restricted access Introduction to Focus: Corporate Fictions
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Introduction to Focus:
Corporate Fictions

Toward the end of William Gaddis's novel of American capitalism, J R (1975), a truck passes by on a Manhattan Street displaying five dwarves who are house painters and the words, "None of Us Grew but the Business." At the time of publication, readers might have taken this phrase and Gaddis's novel itself, as a corporate satire: one that traces (in grueling detail), the construction of a multi-billion-dollar empire by a solitary pre-adolescent, J R van Sant, who owns and operates a conglomerate from his grade school payphone. A handkerchief that he'd put over the mouthpiece makes him sound 'bigger,' or so he'd imagined—even as our handheld devices today allow us to continually update and reconstruct our own corporate identities, or to have them constructed for us by platforms and algorithms to which we freely subscribe.

Gaddis's novel, however, is not so much a satire or ideological critique of the out of control "growth" of a worldwide corporate enterprise; it's more an enactment of the structures of belief that channel our energies—and our imaginations—toward this one for-profit model exclusive of all others. The book's 700-plus pages of mostly dialogue in a mostly uneventful narrative take things well beyond satire. And the capitalist system in America at the time is not subjected to critique so much as its imaginary communities are inhabited and its spoken languages reproduced in print. As John Dos Passos had written in his preface to the USA Trilogy (1919-1941), "mostly USA is the speech of the people."

The same can be said of David Foster Wallace's unfinished novel of the American income tax system, The Pale King (2011). Neither Wallace nor Gaddis have much to say about "large scale" explanations or "the cultural logic of capitalism" and what that can mean for society, democracy, modernity and the rise of neoliberal ideology. What we have instead, as Kieran Smith notes in his piece for this issue of American Book Review devoted to Corporate Fictions, are scenes depicting the day in, day out boredom of filing (for example) tax returns. Even as Dos Passos in The Big Money (1936) and Gaddis in J R conveyed the operations of capital through the everyday speech of Americans, Wallace "shows," by tracing the day in day out, moment by moment construction of mind numbing accounting details, "that this 'laborious' method can yield 'values' that are not determined by neoliberal 'bottom-line thinking.'"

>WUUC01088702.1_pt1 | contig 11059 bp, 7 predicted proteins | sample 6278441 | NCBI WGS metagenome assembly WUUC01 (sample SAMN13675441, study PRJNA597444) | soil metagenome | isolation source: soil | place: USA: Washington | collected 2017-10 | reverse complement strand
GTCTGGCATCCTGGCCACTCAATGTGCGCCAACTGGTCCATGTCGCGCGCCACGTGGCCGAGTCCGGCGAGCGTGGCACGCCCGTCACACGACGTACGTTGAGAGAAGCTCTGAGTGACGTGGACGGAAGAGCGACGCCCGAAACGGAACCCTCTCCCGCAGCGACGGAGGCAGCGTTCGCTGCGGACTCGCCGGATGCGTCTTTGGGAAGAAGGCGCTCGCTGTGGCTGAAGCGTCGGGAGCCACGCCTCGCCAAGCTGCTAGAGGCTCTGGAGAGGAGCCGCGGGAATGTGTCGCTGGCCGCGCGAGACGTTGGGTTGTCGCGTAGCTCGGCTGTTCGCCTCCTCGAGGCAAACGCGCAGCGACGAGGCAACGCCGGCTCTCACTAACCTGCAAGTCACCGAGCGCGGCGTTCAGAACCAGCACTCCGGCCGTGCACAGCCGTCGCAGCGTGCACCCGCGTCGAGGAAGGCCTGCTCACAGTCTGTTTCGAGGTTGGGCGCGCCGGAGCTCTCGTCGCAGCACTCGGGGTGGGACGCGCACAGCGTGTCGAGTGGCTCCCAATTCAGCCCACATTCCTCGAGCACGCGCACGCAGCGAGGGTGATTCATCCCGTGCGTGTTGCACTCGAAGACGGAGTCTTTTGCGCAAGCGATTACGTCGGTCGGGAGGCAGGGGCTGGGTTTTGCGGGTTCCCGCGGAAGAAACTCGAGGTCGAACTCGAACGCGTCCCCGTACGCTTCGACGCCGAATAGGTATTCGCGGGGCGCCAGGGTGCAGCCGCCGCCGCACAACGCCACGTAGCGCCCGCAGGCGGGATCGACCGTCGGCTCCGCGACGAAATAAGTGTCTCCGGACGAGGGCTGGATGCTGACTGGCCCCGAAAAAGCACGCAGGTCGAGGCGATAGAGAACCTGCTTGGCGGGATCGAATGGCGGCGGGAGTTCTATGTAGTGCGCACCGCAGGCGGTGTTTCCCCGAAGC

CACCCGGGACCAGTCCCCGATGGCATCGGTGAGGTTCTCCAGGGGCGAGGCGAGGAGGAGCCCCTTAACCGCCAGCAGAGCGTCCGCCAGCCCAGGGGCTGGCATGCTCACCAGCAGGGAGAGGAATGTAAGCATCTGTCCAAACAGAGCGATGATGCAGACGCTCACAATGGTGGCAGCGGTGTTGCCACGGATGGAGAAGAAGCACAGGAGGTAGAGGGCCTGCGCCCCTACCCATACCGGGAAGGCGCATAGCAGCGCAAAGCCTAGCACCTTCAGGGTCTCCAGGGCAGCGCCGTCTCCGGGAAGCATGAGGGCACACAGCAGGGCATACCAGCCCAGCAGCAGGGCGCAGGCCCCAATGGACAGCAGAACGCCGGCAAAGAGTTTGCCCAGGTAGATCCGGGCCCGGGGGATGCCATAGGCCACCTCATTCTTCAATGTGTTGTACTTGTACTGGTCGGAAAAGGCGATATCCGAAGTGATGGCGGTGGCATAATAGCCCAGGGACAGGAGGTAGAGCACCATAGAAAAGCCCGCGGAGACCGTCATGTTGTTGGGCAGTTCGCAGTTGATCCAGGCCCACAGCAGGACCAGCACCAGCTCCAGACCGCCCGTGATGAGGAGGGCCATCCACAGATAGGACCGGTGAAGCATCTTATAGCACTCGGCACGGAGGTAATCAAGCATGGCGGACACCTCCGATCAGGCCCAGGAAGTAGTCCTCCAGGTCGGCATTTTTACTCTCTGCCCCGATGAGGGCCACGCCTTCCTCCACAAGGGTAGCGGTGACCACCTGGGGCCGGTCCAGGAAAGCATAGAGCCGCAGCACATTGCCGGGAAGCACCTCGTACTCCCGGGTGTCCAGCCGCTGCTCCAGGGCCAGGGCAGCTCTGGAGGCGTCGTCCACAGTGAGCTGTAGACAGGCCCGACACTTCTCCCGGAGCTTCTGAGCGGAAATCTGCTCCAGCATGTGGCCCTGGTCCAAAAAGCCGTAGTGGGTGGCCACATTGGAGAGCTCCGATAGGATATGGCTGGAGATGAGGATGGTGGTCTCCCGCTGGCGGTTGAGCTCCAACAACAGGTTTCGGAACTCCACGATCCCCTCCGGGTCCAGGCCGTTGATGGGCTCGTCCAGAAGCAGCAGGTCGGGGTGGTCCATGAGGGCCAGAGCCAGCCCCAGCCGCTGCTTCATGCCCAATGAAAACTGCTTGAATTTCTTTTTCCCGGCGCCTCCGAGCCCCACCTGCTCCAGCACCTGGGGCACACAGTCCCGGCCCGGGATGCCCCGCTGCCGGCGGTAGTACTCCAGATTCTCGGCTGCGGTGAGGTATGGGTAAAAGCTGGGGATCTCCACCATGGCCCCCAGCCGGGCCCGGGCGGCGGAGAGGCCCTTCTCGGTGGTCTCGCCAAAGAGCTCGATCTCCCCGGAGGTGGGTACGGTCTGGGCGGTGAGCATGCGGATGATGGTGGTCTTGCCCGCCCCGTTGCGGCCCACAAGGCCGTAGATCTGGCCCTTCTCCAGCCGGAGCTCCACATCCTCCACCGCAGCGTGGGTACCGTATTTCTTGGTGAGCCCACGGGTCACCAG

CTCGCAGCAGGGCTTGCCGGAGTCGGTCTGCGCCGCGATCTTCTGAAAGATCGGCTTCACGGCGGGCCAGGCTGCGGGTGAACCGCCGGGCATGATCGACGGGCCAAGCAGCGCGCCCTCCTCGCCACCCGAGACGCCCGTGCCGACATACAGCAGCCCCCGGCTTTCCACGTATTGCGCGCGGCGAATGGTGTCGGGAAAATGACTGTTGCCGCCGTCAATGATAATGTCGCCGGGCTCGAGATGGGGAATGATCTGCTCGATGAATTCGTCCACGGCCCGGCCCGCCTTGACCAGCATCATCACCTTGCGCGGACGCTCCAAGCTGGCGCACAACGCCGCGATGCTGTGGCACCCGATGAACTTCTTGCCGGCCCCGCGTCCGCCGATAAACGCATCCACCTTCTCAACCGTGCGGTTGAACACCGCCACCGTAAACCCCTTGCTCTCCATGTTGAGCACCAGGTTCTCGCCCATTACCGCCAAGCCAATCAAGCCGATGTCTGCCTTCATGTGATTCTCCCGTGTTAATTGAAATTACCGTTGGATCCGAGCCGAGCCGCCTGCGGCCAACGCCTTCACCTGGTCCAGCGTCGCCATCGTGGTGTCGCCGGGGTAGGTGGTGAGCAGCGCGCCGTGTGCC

Kieran Smith's comments appear in his review of After Critique (2016) by Mitchum Huehls. What's new here, and important, is the implicit assumption by Wallace and so many others that "value" is not something to be found after hours, in our time off and away but right here and now in the daily grind. Any alternative to The Official World (2016) (in Mark Selzer's compelling title) is likely to emerge not in opposition to corporate power but from within—for so long as we're in. The corporate fictions of our current generation of literary authors, like many of the pieces in this issue, might be said to offer something other than critique and something more interesting than satire. As Smith remarks: "Mitchum Huehls's erudite close-readings successfully demonstrate that contemporary authors have utilised the unique aesthetic attributes of literature to consider new, post-critical ways to challenge neoliberal ontology." Those post-critical ways, more likely than not, are given to us by the corporate structures and ontologies of the present—and not a few that have persisted from the past.

America, love it or leave it? Where today would one go? Henry Turner's advice, to "Love Your Corporation," is again anything but satirical. In his analysis, Turner never rests with critique; he seeks rather to isolate earlier corporate entities—in churches and in kingdoms, for example, in towns, and in guilds whose purpose was to sustain specific, closely guarded trade interests that could only be performed collectively, through carefully communicated knowledge among fellow professionals not through individual initiative primarily. And not out in the open for all to see...